Do psychotherapists improve with time and experience?

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Close up view of the glass bulbs with sand running through of an egg timer or hourglass measuring passing time counting down to a deadline

Naturally, we all want to get better at the things that we do.  Psychotherapists too may like to think that as they gain experience, they are continuing to develop their skills and improve the services they provide.  Knowing that therapists contribute significantly to clients’ outcomes (explaining approximately 5% of variance in outcomes; Baldwin & Imel,… Read more »

Parental Military Deployment and Children: What Have We Learned from More than a Decade of War?

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Upset son and military dad saying goodbye

by Candice A. Alfano & Simon Lau, Department of Psychology, University of Houston A common saying in the military is that when one person joins the whole family serves. This phrase took on new meaning in the wake of the events of September 11, 2001. Subsequent combat operations required unprecedented rates of lengthy and repeated… Read more »

What we know now about bridging the gap between research and practice

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About two decades ago, psychologists who develop and study psychotherapy interventions began to recognize that publications on the efficacy of new psychotherapies were not sufficient to change practice. Shortly thereafter, research emerged that indicated that manuals and workshops alone were also not sufficient to change practice (see Herschell et al., 2010 for a summary). We… Read more »

Dropping Out of Cognitive Behavioral Therapy

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Cognitive Behavioral Therapy (CBT) has earned a position of high regard in the scheme of evidence-based treatment of psychological disorders. Yet, it shares some of the same difficulties faced by psychotherapy and medical practice in general. One such major problem is dropout. Dropout is the client’s discontinuation of treatment against the recommendations of the clinician…. Read more »

Writing Trauma Narratives Increases Temporal Organization & Habituation

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Emotional processing theory posits that the therapeutic benefits of exposure include habituation to the distress triggered by trauma memories (Lang, 1977) as well as their reorganization (Foa, Molnar, & Cashman, 1995). Trauma narratives among people with PTSD have been observed to have greater sensory, perceptual, and emotional references and interrupted temporal, causal and logical connections… Read more »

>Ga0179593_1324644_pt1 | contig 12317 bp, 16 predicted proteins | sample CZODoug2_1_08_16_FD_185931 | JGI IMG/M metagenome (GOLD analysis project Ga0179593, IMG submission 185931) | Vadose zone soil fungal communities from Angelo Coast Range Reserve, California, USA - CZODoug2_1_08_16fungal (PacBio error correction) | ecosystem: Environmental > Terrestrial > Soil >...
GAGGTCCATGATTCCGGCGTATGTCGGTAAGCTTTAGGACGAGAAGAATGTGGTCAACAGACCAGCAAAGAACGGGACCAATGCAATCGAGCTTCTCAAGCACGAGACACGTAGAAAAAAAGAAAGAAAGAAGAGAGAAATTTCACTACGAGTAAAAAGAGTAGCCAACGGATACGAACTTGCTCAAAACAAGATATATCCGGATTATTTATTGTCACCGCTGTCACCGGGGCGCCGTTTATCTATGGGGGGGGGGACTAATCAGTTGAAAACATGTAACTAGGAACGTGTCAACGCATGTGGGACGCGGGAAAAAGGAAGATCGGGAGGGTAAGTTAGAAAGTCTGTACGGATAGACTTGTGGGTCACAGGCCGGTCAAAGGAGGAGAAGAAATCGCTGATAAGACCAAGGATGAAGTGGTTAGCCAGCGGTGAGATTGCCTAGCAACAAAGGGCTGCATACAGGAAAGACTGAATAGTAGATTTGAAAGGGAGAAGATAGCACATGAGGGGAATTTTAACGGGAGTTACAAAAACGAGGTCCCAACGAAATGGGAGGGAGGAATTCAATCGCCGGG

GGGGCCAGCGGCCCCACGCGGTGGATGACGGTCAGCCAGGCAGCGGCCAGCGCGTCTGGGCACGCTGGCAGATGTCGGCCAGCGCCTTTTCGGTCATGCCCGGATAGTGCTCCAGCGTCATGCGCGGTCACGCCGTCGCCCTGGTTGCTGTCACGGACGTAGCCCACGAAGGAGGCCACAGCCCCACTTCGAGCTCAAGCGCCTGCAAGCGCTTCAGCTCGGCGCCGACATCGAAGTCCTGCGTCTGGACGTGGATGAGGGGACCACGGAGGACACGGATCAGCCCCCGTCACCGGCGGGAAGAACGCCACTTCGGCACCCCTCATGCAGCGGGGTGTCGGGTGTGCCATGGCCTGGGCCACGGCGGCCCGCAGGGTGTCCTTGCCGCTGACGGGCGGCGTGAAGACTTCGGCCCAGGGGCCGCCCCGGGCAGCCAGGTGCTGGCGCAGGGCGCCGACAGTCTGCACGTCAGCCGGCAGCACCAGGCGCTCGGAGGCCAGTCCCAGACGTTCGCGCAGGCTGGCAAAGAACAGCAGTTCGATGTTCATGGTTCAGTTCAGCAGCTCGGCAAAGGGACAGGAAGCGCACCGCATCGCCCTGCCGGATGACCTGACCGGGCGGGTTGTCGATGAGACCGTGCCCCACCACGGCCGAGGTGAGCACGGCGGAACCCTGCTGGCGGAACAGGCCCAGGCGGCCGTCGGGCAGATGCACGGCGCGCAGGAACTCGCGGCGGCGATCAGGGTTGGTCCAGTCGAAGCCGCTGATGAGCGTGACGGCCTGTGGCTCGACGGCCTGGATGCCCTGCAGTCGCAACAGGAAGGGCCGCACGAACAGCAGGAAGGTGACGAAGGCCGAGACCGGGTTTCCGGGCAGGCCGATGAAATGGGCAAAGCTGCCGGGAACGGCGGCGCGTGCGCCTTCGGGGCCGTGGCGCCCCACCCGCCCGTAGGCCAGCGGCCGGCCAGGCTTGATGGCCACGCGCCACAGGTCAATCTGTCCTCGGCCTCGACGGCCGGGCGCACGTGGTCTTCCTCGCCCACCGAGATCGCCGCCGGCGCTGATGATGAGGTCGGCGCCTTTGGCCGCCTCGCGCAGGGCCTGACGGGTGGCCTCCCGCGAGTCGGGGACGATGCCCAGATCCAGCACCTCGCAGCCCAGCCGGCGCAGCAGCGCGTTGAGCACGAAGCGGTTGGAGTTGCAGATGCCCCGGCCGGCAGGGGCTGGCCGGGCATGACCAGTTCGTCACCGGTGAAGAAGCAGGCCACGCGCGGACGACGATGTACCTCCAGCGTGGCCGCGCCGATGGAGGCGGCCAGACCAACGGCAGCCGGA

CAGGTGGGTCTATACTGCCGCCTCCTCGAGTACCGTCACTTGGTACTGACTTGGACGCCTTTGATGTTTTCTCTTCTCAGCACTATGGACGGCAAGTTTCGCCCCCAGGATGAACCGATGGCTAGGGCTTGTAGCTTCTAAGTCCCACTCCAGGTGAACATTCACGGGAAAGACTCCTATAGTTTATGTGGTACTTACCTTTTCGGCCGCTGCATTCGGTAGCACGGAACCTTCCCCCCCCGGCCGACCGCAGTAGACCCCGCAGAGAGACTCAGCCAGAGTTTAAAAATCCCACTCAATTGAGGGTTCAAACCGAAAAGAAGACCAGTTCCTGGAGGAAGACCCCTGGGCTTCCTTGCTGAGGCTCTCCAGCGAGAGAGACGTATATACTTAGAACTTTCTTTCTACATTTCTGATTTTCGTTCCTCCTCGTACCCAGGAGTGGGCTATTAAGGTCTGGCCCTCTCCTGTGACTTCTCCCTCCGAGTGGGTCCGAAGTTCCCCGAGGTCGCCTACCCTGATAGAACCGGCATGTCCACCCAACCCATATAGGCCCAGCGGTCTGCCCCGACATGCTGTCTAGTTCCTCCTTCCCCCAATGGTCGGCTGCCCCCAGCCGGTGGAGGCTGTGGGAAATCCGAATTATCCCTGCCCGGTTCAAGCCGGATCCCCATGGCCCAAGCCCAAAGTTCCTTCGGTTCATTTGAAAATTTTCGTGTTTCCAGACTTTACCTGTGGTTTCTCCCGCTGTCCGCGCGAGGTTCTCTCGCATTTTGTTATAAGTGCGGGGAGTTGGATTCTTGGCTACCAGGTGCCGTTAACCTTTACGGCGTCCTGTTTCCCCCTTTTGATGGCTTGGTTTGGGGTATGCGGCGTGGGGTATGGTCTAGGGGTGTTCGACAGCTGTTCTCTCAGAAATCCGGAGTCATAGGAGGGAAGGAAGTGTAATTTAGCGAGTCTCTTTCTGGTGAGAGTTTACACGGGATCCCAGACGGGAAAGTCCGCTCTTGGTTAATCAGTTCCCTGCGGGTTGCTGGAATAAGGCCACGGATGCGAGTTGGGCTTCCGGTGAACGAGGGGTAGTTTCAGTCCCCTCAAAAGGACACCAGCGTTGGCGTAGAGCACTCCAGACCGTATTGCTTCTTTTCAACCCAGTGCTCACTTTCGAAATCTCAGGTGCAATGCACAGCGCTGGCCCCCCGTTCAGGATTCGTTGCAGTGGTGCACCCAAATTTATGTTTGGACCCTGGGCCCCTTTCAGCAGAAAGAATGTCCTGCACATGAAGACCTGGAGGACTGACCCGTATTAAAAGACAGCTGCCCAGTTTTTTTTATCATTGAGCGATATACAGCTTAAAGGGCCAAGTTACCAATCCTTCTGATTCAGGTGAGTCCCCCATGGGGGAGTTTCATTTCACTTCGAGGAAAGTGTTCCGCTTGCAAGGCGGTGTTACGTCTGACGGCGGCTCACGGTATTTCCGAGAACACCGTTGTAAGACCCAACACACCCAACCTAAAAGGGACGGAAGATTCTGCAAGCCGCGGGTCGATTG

The anti-depressive effects of cognitive behavioral therapy are in decline: What is the next step forward for psychotherapy?

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man looking at the horizon

Cognitive behavioral therapy (CBT), in its current format, was developed and implemented as an anti-depressive treatment in the 1970`s (Beck et al., 1979.). Ever since, the method has been in worldwide growth, gaining recognition and appraisal on its way to becoming the dominant force in the world of psychotherapy. Until recently, no thorough attempt had… Read more »

Preventing Interpersonal Violence among Military Veterans: The Strength at Home Program

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Portrait of woman missing to military husband

Intimate partner violence (IPV) represents a significant clinical problem among veterans and service members. Numerous studies indicate that veterans and service members with greater posttraumatic stress disorder symptoms are at particularly high risk for IPV use (Marshall, Panuzio, & Taft, 2005; Taft, Watkins, Stafford, Street, & Monson, 2011). With large numbers of returning U.S. military… Read more »

Consumer Marketing of Psychological Treatments: A Randomized Controlled Trial

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marketing concept with financial graph and chart

Direct-to-consumer marketing: The next wave of dissemination and implementation? Most Americans are familiar with the pharmaceutical advertisements that are featured in many forms of media. Many of these advertisements are for psychopharmaceutical interventions, which have recently been surpassing efficacious psychological treatments in outpatient mental health care (Olfson & Marcus, 2010). While traditional dissemination and implementation… Read more »

Outcome monitoring and feedback: A transtheoretical, transdiagnostic evidence-based practice

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This blog piece by Dr. James Boswell discusses a recent study published by his research team in Psychotherapy entitled, “Implementing routine outcome monitoring in clinical practice: Benefits, challenges, and solutions.” In their seminal paper, Howard, Moras, Brill, Martinovich, and Lutz (1996) suggested using standardized session-to-session measures of patient progress to evaluate and improve treatment outcome by… Read more »